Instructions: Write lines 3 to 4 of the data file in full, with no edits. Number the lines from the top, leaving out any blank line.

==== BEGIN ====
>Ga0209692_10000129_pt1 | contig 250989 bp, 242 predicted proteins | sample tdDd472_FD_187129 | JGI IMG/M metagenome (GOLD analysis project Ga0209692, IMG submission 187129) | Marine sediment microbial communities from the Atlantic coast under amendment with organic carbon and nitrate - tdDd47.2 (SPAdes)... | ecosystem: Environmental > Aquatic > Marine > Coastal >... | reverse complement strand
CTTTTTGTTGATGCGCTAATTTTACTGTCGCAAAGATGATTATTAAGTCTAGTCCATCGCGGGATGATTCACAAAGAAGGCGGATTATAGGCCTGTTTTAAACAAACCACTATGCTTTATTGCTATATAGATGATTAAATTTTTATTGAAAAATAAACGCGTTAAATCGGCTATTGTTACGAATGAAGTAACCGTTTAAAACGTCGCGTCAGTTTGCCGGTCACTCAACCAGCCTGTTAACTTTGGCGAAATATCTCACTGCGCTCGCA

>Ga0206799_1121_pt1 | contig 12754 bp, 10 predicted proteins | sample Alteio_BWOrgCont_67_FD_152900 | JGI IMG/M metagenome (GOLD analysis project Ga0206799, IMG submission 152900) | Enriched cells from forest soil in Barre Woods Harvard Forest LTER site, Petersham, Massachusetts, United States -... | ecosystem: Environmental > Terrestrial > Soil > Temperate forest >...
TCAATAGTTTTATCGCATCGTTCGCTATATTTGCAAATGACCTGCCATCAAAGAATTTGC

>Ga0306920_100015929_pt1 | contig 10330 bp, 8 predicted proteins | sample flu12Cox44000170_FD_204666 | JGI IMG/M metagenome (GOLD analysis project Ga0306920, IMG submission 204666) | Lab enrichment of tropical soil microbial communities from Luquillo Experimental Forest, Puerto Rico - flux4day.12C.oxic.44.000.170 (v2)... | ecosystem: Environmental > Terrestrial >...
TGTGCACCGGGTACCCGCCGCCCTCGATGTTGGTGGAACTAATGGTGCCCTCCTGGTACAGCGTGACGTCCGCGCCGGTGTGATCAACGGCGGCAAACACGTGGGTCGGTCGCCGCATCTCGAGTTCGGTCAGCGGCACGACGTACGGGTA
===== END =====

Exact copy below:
>Ga0206799_1121_pt1 | contig 12754 bp, 10 predicted proteins | sample Alteio_BWOrgCont_67_FD_152900 | JGI IMG/M metagenome (GOLD analysis project Ga0206799, IMG submission 152900) | Enriched cells from forest soil in Barre Woods Harvard Forest LTER site, Petersham, Massachusetts, United States -... | ecosystem: Environmental > Terrestrial > Soil > Temperate forest >...
TCAATAGTTTTATCGCATCGTTCGCTATATTTGCAAATGACCTGCCATCAAAGAATTTGC